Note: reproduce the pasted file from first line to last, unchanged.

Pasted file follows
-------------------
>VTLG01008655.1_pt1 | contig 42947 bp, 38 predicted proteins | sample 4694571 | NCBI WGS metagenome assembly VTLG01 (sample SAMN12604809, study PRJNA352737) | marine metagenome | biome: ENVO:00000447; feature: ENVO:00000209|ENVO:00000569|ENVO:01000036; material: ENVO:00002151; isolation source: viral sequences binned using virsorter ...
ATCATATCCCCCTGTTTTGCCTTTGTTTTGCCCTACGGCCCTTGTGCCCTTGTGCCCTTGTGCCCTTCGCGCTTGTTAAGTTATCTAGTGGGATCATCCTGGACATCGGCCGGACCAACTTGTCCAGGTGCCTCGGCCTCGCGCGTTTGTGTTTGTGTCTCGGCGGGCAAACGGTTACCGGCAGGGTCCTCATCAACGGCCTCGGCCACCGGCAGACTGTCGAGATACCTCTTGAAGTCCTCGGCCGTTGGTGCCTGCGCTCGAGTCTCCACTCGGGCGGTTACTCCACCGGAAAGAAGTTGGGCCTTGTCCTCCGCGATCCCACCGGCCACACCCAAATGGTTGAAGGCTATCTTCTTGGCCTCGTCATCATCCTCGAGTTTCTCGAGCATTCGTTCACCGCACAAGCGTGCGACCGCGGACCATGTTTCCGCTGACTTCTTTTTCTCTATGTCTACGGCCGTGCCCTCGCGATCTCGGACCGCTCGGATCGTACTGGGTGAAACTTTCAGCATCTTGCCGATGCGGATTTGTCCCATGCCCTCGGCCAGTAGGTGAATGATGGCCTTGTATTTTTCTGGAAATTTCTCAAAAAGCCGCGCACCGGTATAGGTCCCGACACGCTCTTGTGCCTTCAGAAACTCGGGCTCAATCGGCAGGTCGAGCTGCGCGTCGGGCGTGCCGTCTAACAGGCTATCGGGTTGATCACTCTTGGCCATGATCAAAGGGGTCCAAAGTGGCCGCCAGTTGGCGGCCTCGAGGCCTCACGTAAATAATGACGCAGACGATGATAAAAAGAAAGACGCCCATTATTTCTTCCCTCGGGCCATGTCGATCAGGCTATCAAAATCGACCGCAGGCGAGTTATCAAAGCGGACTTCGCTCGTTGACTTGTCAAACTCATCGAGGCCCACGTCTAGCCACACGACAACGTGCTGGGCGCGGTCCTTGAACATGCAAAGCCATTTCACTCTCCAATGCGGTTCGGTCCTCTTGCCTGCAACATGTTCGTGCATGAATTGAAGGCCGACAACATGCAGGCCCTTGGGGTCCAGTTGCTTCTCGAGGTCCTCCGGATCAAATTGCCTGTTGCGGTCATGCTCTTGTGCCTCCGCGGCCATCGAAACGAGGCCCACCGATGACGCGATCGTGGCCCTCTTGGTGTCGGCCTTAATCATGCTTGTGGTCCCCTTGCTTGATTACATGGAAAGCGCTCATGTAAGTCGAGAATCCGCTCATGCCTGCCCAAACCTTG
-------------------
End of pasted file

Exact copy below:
>VTLG01008655.1_pt1 | contig 42947 bp, 38 predicted proteins | sample 4694571 | NCBI WGS metagenome assembly VTLG01 (sample SAMN12604809, study PRJNA352737) | marine metagenome | biome: ENVO:00000447; feature: ENVO:00000209|ENVO:00000569|ENVO:01000036; material: ENVO:00002151; isolation source: viral sequences binned using virsorter ...
ATCATATCCCCCTGTTTTGCCTTTGTTTTGCCCTACGGCCCTTGTGCCCTTGTGCCCTTGTGCCCTTCGCGCTTGTTAAGTTATCTAGTGGGATCATCCTGGACATCGGCCGGACCAACTTGTCCAGGTGCCTCGGCCTCGCGCGTTTGTGTTTGTGTCTCGGCGGGCAAACGGTTACCGGCAGGGTCCTCATCAACGGCCTCGGCCACCGGCAGACTGTCGAGATACCTCTTGAAGTCCTCGGCCGTTGGTGCCTGCGCTCGAGTCTCCACTCGGGCGGTTACTCCACCGGAAAGAAGTTGGGCCTTGTCCTCCGCGATCCCACCGGCCACACCCAAATGGTTGAAGGCTATCTTCTTGGCCTCGTCATCATCCTCGAGTTTCTCGAGCATTCGTTCACCGCACAAGCGTGCGACCGCGGACCATGTTTCCGCTGACTTCTTTTTCTCTATGTCTACGGCCGTGCCCTCGCGATCTCGGACCGCTCGGATCGTACTGGGTGAAACTTTCAGCATCTTGCCGATGCGGATTTGTCCCATGCCCTCGGCCAGTAGGTGAATGATGGCCTTGTATTTTTCTGGAAATTTCTCAAAAAGCCGCGCACCGGTATAGGTCCCGACACGCTCTTGTGCCTTCAGAAACTCGGGCTCAATCGGCAGGTCGAGCTGCGCGTCGGGCGTGCCGTCTAACAGGCTATCGGGTTGATCACTCTTGGCCATGATCAAAGGGGTCCAAAGTGGCCGCCAGTTGGCGGCCTCGAGGCCTCACGTAAATAATGACGCAGACGATGATAAAAAGAAAGACGCCCATTATTTCTTCCCTCGGGCCATGTCGATCAGGCTATCAAAATCGACCGCAGGCGAGTTATCAAAGCGGACTTCGCTCGTTGACTTGTCAAACTCATCGAGGCCCACGTCTAGCCACACGACAACGTGCTGGGCGCGGTCCTTGAACATGCAAAGCCATTTCACTCTCCAATGCGGTTCGGTCCTCTTGCCTGCAACATGTTCGTGCATGAATTGAAGGCCGACAACATGCAGGCCCTTGGGGTCCAGTTGCTTCTCGAGGTCCTCCGGATCAAATTGCCTGTTGCGGTCATGCTCTTGTGCCTCCGCGGCCATCGAAACGAGGCCCACCGATGACGCGATCGTGGCCCTCTTGGTGTCGGCCTTAATCATGCTTGTGGTCCCCTTGCTTGATTACATGGAAAGCGCTCATGTAAGTCGAGAATCCGCTCATGCCTGCCCAAACCTTG